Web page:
The safety profile of atorvastatin in the MIRACL study was consistent with what is described in Adverse Reactions.
Prevention of Cardiovascular Disease:
The effect of atorvastatin on fatal and non-fatal coronary heart disease was assessed in a randomized, double-blind, placebo-controlled study, the Anglo-Scandinavian Cardiac Outcomes Trial Lipid Lowering Arm (ASCOT-LLA). Patients were hypertensive, 40-79 years of age, with no previous myocardial infarction or treatment for angina, and with TC levels ≤6.5 mmol/l (251 mg/dl). All patients had at least 3 of the pre-defined cardiovascular risk factors : male gender, age ≥55 years, smoking, diabetes, history of CHD in a first-degree relative, TC : HDL-C >6, peripheral vascular disease, left ventricular hypertrophy, prior cerebrovascular event, specific ECG abnormality, proteinuria/ albuminuria. Not all included patients were estimated to have a high risk for a first cardiovascular event.
Patients were treated with anti-hypertensive therapy (either amlodipine or atenolol-based regimen) and either atorvastatin 10 mg daily (n = 5,168) or placebo (n = 5,137).
The absolute and relative risk reduction effect of atorvastatin was as follows: See Table 1.
Click on icon to see table/diagram/image
Total mortality and cardiovascular mortality were not significantly reduced (185 vs. 212 events, p = 0.17 and 74 vs. 82 events, p = 0.51). In the subgroup analyses by gender (81% males, 19% females), a beneficial effect of atorvastatin was seen in males but could not be established in females possibly due to the low event rate in the female patients (38 vs. 30 and 17 vs. 12), but this was not statistically significant. There was significant treatment interaction by antihypertensive baseline therapy. The primary endpoint (fatal CHD plus non-fatal MI) was significantly reduced by atorvastatin in patients treated with Amlodipine (HR 0.47 (0.32-0.69), p = 0.00008), but not in those treated with Atenolol (HR 0.83 (0.59-1.17), p = 0.287).
The effect of atorvastatin on fatal and non-fatal cardiovascular disease was also assessed in a randomized, double-blind, multicenter, placebo-controlled trial, the Collaborative Atorvastatin Diabetes Study (CARDS) in patients with type 2 diabetes, 40-75 years of age, without prior history of cardiovascular disease, and with LDL-C ≤4.14 mmol/l (160 mg/dl) and TG ≤6.78 mmol/l (600 mg/dl). All patients had at least 1 of the following risk factors : hypertension, current smoking, retinopathy, microalbuminuria or macroalbuminuria.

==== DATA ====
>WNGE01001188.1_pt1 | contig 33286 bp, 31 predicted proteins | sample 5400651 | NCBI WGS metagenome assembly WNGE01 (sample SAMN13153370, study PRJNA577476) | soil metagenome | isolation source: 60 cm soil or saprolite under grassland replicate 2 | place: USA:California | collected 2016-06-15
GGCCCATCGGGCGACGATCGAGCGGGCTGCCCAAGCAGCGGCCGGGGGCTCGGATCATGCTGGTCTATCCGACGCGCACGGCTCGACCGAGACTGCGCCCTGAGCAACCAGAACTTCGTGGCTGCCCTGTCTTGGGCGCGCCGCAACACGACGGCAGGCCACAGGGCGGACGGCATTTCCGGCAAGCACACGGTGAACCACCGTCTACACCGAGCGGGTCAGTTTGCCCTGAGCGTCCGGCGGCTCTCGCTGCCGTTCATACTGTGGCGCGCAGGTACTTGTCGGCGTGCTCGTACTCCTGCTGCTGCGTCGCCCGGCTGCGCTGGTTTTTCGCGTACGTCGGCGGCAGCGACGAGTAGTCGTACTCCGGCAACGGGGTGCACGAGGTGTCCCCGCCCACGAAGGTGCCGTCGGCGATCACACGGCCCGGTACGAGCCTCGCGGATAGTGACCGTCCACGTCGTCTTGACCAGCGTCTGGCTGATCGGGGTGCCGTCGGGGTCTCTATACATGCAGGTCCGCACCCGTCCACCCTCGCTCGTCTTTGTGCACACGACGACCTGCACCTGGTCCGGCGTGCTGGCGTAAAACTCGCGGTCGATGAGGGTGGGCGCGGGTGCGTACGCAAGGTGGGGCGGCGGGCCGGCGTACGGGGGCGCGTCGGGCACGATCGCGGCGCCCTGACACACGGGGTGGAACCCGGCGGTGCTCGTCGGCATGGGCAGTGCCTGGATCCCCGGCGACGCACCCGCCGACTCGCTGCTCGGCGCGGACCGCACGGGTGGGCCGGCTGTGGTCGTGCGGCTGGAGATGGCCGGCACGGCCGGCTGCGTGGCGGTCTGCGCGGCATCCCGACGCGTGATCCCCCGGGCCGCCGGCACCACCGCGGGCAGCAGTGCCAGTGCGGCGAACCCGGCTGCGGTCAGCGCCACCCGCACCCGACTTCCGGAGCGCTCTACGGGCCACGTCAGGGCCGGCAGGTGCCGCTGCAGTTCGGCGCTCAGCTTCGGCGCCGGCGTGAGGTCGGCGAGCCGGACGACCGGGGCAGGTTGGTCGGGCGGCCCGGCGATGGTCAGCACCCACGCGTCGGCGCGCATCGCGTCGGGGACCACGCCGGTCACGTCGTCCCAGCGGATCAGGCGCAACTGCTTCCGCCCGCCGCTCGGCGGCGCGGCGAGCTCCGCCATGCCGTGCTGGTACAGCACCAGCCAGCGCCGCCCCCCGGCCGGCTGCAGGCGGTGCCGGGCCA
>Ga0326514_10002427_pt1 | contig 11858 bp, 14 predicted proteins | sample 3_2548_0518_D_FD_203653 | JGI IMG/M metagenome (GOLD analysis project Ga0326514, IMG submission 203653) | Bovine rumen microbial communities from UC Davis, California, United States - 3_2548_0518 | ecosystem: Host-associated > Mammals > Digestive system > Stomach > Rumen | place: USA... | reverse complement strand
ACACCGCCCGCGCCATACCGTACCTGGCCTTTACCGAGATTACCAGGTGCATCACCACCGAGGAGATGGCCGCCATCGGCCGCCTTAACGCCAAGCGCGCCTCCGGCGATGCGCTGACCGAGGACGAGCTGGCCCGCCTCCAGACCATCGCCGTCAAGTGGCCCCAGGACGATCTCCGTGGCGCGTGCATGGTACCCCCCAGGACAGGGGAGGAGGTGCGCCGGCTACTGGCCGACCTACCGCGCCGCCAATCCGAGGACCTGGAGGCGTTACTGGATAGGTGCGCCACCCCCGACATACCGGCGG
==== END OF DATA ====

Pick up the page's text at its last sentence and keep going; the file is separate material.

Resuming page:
Patients were treated with either atorvastatin 10 mg daily (n = 1,428) or placebo (n = 1,410) for a median follow-up of 3.9 years. The absolute and relative risk reduction effect of atorvastatin was as follows: See Table 2.
Click on icon to see table/diagram/image
There was no evidence of a difference in the treatment effect by patient's gender, age, or baseline LDL-C level. A favourable trend was observed regarding the mortality rate (82 deaths in the placebo group vs. 61 deaths in the atorvastatin group, p = 0.0592). Pharmacotherapeutic category: HMG-CoA reductase inhibitors, ATC code: C10AA 05. Atorvastatin is a selective, competitive inhibitor of HMG-CoA reductase. This rate-limiting enzyme catalyses the conversion of 3-hydroxy-3-methyl-glutaryl coenzyme A to mevalonate, a precursor of sterols, including cholesterol. In the liver, triglycerides and cholesterol are incorporated into very low-density lipoproteins (VLDL) and released into the plasma for delivery to peripheral tissues. Low-density lipoproteins (LDL) are formed from VLDL and catabolised predominantly by the receptor with high affinity for LDL (LDL receptor).
Atorvastatin lowers concentrations of plasma cholesterol and lipoproteins in serum by inhibiting HMG-CoA reductase and hence cholesterol biosynthesis in the liver, and increases the number of hepatic LDL receptors on the cell surface resulting in accelerated uptake and catabolism of LDL. Atorvastatin reduces LDL production and the number of LDL particles. It produces a profound and sustained increase in LDL receptor activity coupled with an improvement in the quality of circulating LDL particles. Atorvastatin reduces LDL cholesterol in patients with homozygous familial hypercholesterolaemia, a patient population that does not usually respond to lipid-lowering medicinal products.
In a dose-response study, atorvastatin was shown to reduce concentrations of total cholesterol (by 30-46%), LDL cholesterol (by 41-61%), apolipoprotein B (by 34-50%) and triglycerides (by 14-33%) and, at the same time, produce variable increases in the concentrations of HDL cholesterol and apolipoprotein A1. These results apply equally to patients with heterozygous familial hypercholesterolaemia, non-familial forms of hypercholesterolaemia and mixed hyperlipidaemia, including patients with non-insulin dependent diabetes mellitus.